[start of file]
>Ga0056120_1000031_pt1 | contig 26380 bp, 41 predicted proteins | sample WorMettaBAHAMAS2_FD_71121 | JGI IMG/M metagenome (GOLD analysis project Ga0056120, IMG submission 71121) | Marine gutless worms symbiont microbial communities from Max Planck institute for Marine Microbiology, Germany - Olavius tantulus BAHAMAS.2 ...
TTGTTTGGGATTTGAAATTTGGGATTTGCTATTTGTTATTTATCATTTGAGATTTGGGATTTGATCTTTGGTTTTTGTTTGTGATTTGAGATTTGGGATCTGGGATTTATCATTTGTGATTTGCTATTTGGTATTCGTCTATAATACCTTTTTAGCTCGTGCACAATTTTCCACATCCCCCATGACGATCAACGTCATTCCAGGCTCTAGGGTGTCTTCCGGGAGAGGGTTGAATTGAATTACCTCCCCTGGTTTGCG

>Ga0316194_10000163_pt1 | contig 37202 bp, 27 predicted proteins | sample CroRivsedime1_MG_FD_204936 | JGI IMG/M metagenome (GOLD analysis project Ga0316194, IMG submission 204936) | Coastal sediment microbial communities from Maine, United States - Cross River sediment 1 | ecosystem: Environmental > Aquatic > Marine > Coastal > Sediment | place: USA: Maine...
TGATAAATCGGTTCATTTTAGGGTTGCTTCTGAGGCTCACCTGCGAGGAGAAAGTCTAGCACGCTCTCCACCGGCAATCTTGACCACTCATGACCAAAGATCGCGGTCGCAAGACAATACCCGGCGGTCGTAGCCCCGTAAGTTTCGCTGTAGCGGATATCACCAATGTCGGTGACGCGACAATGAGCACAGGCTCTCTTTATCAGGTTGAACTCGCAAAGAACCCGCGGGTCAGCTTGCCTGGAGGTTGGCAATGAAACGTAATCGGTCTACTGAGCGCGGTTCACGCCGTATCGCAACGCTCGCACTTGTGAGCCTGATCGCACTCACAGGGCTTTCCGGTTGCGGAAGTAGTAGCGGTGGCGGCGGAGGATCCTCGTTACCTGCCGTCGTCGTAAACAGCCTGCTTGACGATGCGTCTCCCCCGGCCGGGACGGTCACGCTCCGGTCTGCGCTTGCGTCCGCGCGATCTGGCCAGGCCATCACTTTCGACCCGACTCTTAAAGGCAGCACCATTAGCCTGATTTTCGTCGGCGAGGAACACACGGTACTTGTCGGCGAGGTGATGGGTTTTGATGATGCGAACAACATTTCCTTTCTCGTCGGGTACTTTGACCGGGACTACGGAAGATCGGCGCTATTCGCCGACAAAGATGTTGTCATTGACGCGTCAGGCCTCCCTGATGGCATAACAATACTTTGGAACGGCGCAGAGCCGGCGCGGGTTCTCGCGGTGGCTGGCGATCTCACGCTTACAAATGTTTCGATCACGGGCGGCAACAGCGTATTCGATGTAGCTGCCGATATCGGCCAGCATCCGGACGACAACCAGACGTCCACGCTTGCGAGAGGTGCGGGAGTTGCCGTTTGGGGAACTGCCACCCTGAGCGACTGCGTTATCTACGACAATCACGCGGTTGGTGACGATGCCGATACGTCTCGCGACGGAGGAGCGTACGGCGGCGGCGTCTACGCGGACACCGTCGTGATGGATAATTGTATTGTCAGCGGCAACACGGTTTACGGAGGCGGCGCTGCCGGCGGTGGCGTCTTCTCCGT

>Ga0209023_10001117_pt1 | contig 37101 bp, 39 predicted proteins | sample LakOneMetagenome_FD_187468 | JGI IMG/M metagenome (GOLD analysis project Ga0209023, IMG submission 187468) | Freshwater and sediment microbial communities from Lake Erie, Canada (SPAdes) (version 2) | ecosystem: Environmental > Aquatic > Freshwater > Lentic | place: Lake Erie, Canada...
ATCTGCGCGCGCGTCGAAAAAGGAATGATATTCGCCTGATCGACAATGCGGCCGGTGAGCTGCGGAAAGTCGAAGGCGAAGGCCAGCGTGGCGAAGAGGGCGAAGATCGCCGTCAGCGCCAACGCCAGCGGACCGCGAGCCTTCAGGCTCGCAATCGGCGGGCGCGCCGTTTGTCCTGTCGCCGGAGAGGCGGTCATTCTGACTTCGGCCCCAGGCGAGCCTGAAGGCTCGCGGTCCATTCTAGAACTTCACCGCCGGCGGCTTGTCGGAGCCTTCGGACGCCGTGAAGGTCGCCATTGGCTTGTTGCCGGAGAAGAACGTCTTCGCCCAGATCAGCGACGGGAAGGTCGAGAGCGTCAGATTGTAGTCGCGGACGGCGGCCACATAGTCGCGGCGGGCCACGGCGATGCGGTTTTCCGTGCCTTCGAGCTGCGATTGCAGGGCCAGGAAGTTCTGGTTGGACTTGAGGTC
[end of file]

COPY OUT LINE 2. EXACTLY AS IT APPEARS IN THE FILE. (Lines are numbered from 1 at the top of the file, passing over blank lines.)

TTGTTTGGGATTTGAAATTTGGGATTTGCTATTTGTTATTTATCATTTGAGATTTGGGATTTGATCTTTGGTTTTTGTTTGTGATTTGAGATTTGGGATCTGGGATTTATCATTTGTGATTTGCTATTTGGTATTCGTCTATAATACCTTTTTAGCTCGTGCACAATTTTCCACATCCCCCATGACGATCAACGTCATTCCAGGCTCTAGGGTGTCTTCCGGGAGAGGGTTGAATTGAATTACCTCCCCTGGTTTGCG